Definition of serf noun from the Oxford Advanced Learner's Dictionary



BrE BrE//sɜːf//
; NAmE NAmE//sɜːrf//
Farm people
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(in the past) a person who was forced to live and work on land that belonged to a landowner whom they had to obey See related entries: Farm people Word Originlate 15th cent. (in the sense ‘slave’): from Old French, from Latin servus ‘slave’. CulturefeudalismFeudalism is a social system that was introduced to England by the Normans in the 11th century and lasted throughout much of the medieval period (1066–1485) .Under the Normans, English society was divided into a pyramid-like structure with the king at the top, below him the barons, then less powerful local lords, and finally the peasants. An area of land owned by a lord was called a manor and this was the basic farm unit. Lords gave peasants several long strips of their land to grow crops in a system known as strip-farming. In exchange, peasants had to promise loyalty to the lord and do military service when required. Villeins or serfs had a lower status than peasants and had to work a specified number of days on the lord's land. In 1086 a detailed survey of land was carried out in every village in order to decide its ownership and value, and the information was recorded in the Domesday Book.The feudal system started to break down in the 12th century, when the king and the barons began to rely on professional soldiers instead of peasant armies. Instead of doing military service peasants paid dues (= money) for working their land. By the end of the 14th century many peasants had bought their land and become the yeomen (= small farmers). The system of holding land with permission from the local lord finally ended in England in 1661, though not until 1914 in Scotland.The influence of feudalism can still be seen in modern British land law and in the British class system.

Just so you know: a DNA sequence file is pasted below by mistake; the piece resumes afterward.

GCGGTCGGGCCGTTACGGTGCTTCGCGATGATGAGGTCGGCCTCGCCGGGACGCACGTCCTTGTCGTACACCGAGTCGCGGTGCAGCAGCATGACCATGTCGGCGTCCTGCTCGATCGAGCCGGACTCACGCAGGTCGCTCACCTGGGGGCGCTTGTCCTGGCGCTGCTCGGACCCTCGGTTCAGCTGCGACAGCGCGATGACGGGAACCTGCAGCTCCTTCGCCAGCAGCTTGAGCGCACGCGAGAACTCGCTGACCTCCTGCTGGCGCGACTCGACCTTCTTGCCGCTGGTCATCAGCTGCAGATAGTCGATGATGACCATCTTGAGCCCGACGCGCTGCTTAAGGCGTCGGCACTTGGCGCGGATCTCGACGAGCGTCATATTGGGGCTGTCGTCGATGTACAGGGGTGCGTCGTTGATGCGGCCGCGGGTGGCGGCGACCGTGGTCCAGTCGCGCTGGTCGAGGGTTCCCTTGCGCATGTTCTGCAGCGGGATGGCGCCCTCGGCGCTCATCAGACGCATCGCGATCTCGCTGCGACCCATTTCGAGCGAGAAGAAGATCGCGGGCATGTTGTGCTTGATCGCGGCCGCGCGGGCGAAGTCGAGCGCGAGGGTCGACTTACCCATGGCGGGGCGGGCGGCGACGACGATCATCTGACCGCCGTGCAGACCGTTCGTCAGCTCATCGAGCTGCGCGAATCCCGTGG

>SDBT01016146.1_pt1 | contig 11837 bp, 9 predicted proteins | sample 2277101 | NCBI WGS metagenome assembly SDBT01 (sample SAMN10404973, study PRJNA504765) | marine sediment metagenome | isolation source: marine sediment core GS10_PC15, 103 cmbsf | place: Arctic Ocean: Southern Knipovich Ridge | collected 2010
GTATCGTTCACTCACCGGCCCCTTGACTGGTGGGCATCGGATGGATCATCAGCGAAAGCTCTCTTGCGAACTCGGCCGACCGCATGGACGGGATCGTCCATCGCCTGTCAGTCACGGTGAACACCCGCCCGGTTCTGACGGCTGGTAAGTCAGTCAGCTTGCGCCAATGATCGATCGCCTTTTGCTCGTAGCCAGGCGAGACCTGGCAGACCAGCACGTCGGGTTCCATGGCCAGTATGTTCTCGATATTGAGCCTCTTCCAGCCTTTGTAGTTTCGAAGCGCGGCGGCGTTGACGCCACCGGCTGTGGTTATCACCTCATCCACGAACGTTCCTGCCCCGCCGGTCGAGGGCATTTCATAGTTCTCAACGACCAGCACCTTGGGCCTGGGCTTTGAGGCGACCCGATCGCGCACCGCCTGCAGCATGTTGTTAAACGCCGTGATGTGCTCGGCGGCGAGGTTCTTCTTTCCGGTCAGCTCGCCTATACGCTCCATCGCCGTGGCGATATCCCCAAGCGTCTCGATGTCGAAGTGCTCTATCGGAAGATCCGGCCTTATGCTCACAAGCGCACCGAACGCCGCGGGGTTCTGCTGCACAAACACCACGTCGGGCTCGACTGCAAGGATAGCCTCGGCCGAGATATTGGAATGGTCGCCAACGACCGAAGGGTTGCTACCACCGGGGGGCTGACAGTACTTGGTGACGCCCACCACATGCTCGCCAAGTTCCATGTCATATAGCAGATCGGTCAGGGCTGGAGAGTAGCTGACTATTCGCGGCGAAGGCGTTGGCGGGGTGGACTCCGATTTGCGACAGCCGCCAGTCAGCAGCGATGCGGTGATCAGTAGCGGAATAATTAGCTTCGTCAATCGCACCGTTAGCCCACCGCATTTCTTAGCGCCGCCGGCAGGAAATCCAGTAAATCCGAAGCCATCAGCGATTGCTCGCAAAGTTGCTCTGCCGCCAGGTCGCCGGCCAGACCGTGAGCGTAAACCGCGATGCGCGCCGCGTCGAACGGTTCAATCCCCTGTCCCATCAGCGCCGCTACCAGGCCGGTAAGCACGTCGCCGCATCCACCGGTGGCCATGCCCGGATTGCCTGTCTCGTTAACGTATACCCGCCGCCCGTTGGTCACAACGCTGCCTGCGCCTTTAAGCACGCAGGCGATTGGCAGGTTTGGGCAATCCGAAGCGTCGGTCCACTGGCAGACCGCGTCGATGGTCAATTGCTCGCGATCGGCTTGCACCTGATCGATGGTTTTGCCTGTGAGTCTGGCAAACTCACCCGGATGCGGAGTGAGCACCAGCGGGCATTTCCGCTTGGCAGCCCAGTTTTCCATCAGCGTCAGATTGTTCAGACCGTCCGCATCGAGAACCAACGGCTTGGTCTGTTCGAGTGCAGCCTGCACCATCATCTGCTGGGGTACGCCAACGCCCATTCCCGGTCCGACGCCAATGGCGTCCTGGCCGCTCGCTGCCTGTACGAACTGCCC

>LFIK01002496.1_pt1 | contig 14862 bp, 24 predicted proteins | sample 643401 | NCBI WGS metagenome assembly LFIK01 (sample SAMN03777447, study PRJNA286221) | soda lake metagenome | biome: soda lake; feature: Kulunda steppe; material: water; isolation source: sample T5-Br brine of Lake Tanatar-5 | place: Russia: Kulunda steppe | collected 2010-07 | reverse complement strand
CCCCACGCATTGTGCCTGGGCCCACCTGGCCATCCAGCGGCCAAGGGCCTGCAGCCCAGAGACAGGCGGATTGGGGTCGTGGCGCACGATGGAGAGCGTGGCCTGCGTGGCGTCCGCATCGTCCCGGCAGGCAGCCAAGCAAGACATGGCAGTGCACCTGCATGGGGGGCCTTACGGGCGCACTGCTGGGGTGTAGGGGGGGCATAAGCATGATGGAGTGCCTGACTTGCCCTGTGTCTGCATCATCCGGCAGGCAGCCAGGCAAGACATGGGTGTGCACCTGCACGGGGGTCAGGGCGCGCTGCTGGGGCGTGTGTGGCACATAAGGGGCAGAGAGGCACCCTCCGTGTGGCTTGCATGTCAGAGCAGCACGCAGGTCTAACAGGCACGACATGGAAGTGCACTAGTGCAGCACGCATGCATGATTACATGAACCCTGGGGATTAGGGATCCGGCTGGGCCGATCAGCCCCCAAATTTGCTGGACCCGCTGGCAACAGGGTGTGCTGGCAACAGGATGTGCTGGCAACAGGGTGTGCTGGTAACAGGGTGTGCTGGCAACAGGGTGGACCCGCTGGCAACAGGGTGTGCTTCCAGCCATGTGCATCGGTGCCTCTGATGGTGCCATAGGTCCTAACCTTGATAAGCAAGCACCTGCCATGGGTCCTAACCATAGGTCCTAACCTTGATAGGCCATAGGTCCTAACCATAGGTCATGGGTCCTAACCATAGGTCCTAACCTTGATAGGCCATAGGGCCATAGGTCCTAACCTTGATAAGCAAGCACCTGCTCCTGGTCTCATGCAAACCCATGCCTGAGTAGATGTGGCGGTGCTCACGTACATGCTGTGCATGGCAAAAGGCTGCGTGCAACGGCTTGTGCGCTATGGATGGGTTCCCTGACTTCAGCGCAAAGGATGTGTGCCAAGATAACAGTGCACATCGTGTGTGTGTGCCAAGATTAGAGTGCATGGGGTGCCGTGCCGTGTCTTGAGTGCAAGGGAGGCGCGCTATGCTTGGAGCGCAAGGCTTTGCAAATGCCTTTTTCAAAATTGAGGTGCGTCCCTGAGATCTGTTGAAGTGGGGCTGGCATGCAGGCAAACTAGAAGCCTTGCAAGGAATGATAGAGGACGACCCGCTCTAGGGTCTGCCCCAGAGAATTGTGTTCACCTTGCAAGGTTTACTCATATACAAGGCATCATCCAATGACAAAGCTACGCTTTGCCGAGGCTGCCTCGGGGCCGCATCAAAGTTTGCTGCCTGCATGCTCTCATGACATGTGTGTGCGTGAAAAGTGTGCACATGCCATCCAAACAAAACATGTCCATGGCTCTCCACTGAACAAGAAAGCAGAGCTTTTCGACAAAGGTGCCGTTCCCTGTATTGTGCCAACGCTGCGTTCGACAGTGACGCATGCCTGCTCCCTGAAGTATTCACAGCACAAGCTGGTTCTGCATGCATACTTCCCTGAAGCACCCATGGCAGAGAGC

See the Oxford Advanced American Dictionary entry: serf